Every April, for the last twenty-five years, 31 year-old Sixte Gasore, has found comfort in the national commemorative events for the 1994 Genocide against the Tutsi. It is a comfort the COVID-19 pandemic has deprived him and other survivors of the genocide.
The commemorative period officially begins on 7th April, when the head of state lights the remembrance torch, at Gisozi memorial site, and end on 4th July, when commemoration turns into the celebration of the nation’s deliverance from the genocidal forces.
The genocidal murders of Tutsi had begun earlier, but it was on 7th April, that the 1994 genocide begun in earnest, lasting a hundred days.
By the 4th July, when the Rwanda Patriotic Front (RPF) forces defeated the genocidal establishment, over a million men, women, and children had been murdered.
Since 1994, the entire nation has rallied around survivors like Gasore. As well as the official, national events, there are remembrances, discussions within every locality.
There are “Walks to Remember” which retrace the awful journeys along which people were marched by the killers to be murdered at selected sites. Along the way, people were hacked at with crude weapons, robbed of all personal possessions, including their clothes. Incredibly, some did survive, and every year, those who can bear it, walk with others, to remember those who did not survive.
There are vigils, including the biggest of them all, at the then, almost mockingly named Amahoro stadium (the stadium of peace). In 1994, the genocidal forces bombarded the stadium with all manner of incendiary armaments at terrified people, who had taken refuge there, in the forlorn hope that the UN troops might protect them.
Last year, and this, these and many other events have had to be curtailed, or stopped altogether, to protect lives from the spread of the pandemic.
“This time, last year, I was alone and depressed. I needed to be with others to share…console each other…I felt heart broken, and suffered flashbacks, which were so vivid, they left me weakened” Gasore said.
Eight years old, at the time of the genocide, Gasore went from being a member of a large family of eight, to virtually the only survivor in his family.
His mother, father, grandfather, elder brother, all murdered, including many in his extended family.
“They were all killed when a Hutu neighbour, whom we had regarded as a family friend, led the Interahamwe militias to our hiding place” explains Gasore. “I only survived because my elder sister, only fourteen at the time, took us to be hidden by other Hutu friends of the family.”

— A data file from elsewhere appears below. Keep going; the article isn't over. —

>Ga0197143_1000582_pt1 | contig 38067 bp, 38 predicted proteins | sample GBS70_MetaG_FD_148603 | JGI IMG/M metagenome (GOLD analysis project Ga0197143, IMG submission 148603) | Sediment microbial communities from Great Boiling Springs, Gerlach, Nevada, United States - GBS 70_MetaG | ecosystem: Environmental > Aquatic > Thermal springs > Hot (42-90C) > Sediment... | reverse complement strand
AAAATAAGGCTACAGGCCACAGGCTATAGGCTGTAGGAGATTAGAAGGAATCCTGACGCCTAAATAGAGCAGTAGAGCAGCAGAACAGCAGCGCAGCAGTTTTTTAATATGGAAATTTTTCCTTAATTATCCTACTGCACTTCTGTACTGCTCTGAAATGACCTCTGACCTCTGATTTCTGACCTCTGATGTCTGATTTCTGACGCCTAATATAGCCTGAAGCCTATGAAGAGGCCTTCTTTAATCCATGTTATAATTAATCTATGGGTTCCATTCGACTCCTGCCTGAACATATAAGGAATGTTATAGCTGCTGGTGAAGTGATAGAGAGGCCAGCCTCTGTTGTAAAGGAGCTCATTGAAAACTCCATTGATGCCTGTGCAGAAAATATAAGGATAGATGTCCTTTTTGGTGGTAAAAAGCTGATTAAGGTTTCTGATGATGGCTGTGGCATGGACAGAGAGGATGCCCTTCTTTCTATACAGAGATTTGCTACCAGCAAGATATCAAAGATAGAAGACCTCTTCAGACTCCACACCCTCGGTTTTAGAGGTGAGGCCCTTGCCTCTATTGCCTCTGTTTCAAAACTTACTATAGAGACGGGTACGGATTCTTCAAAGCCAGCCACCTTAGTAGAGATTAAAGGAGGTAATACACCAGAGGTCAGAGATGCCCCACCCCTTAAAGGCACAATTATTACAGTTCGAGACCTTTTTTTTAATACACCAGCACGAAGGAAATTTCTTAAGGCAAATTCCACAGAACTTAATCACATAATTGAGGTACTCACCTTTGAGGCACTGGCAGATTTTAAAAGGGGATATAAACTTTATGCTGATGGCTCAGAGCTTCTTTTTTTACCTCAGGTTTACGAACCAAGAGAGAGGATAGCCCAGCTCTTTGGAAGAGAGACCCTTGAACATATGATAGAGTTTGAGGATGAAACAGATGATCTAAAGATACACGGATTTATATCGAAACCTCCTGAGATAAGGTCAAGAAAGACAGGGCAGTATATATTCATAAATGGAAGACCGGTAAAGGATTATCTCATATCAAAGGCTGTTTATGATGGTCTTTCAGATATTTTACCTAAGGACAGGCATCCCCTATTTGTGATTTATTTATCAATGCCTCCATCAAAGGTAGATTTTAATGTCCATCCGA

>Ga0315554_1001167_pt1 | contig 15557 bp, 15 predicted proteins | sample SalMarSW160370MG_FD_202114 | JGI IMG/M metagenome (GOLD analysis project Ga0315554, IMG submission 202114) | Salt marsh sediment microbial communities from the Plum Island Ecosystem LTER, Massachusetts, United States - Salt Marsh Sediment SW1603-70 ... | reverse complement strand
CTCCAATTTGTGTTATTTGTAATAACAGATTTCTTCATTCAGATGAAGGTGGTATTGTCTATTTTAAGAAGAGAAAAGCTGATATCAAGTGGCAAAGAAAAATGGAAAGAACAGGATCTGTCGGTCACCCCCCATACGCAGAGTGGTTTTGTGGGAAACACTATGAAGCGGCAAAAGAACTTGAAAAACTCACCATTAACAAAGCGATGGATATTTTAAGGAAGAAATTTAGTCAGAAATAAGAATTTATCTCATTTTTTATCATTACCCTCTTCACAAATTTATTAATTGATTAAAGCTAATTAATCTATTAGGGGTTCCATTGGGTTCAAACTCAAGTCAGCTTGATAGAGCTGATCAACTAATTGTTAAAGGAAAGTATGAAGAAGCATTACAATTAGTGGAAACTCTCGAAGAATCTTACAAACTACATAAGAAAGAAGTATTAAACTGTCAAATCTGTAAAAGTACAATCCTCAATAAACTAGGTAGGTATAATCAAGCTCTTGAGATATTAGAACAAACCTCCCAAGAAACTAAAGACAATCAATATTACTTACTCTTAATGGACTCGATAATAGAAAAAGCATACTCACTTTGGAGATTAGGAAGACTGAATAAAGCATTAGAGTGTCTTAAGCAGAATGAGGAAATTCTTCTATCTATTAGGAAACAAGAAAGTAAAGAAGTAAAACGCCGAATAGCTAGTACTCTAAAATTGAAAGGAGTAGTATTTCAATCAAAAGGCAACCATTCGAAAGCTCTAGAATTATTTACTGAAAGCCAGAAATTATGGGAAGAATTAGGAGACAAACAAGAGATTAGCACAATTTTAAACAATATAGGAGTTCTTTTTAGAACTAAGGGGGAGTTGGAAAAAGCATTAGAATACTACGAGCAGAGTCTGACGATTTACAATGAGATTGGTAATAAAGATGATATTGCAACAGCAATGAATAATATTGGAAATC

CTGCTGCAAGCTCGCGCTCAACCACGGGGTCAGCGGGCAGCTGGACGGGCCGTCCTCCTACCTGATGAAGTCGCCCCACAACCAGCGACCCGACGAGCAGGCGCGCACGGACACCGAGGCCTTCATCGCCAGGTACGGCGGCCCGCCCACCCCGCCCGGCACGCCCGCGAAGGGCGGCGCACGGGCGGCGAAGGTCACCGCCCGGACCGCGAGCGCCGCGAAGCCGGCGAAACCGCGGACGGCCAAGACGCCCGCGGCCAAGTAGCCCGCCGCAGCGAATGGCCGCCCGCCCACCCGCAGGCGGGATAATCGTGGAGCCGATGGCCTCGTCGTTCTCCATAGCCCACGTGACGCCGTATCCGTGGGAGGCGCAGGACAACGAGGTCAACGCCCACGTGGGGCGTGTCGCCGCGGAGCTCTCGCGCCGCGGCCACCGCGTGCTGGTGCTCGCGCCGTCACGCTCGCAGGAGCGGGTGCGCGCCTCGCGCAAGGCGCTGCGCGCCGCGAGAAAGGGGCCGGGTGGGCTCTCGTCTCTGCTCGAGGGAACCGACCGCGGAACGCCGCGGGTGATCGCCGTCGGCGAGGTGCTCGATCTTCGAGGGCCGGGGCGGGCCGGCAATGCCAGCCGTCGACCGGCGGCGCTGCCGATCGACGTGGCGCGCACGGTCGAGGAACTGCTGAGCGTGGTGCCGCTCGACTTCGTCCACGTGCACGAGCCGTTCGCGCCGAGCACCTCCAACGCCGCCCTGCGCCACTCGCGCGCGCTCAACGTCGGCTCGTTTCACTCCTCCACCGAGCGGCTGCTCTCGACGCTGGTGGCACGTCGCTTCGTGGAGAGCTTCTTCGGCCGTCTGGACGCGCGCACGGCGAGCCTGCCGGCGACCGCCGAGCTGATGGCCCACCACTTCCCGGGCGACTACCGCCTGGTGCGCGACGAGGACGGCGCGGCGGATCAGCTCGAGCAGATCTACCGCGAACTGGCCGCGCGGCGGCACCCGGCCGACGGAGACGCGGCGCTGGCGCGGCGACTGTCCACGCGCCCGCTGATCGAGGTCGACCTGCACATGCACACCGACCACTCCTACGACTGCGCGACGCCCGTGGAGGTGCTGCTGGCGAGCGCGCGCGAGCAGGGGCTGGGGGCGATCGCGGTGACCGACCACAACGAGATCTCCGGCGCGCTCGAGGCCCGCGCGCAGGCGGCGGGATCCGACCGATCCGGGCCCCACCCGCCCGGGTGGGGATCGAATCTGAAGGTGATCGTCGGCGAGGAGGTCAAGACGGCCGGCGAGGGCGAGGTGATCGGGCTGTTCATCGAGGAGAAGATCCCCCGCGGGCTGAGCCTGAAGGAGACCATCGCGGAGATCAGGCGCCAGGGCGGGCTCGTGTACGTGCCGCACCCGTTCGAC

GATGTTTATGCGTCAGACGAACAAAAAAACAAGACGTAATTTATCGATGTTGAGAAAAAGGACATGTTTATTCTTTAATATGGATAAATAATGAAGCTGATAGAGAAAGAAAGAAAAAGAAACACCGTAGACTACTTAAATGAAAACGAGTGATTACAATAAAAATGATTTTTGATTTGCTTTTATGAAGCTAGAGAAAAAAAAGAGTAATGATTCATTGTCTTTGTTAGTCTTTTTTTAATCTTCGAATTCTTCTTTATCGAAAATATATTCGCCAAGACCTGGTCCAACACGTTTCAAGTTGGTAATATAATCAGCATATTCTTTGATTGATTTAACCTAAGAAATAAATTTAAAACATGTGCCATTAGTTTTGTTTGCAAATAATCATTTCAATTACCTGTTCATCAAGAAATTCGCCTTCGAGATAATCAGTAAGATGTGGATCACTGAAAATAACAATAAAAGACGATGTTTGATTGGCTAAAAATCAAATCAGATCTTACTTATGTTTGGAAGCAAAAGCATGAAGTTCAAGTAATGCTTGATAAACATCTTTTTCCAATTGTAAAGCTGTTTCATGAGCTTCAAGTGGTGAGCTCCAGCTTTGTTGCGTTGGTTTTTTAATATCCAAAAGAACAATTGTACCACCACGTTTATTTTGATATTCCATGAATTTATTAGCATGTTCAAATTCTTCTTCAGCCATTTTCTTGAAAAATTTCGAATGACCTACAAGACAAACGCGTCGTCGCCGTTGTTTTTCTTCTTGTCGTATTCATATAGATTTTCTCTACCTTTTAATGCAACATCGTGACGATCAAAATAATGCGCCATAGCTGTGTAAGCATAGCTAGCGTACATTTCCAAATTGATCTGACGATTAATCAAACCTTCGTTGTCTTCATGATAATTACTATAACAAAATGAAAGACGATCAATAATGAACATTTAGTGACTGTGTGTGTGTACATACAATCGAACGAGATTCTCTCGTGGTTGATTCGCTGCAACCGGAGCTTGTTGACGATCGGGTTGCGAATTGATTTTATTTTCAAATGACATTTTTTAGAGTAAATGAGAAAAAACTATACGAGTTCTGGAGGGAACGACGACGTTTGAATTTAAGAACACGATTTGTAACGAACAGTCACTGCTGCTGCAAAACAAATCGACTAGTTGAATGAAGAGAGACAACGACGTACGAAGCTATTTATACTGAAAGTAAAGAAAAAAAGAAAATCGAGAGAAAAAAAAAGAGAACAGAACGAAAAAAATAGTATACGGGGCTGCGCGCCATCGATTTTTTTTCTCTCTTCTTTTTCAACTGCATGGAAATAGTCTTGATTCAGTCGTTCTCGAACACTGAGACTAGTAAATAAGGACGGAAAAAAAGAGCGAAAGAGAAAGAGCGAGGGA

One of the many children left abandoned, 400 in his group, Gasore was eventually adopted by his Godfather, with his sister being taken in by another family.
This year has been easier for Gasore, he now lives closer to his sister. Last year, lockdown meant he could not visit her.
The National Commission for the Fight against Genocide (CNLG) has tried to find creative ways to allow human contact, without gathering in crowds.
As well as contact on social media platforms, several radio and television programmes to keep people connected, have been organized.
And unlike last year, this year, a limited number of friends and family of loved ones, whose remains have been discovered, will be able to gather to give them decent burials.
Remains of victims of the genocide, continue to be discovered, where they were dumped in pits or mass graves. Many of these are then given decent burials during this period of remembrance.
“This is a relief to us” says sixty-nine year old Eugenie Mujawamariya, from Kayonza district, “we can finally, properly lay our loved ones to rest.” Mujawamariya has waited two years to give the discovered remains of her relatives a decent burial.
Research for the Ministry of Health, found Cases of Post Traumatic Stress Disorder (PSD) to be eight times higher, among survivors of genocide, compared to the general population.
But, almost all genocide survivors support the preventive measures against Covid-19.
And throughout this period of remembrance, the Ministry of Health is providing counselling, provided by 55,000 trained community health workers.
Even with such efforts however, survivors, especially those who live alone, will find this period particularly difficult, according to Debby Karemera, psychologist at the anti genocide organization, Never Again Rwanda.
She urges people to offer support to any survivors they know, who might be alone.
For anyone who feels a need to access counselling, the free telephone number is 114.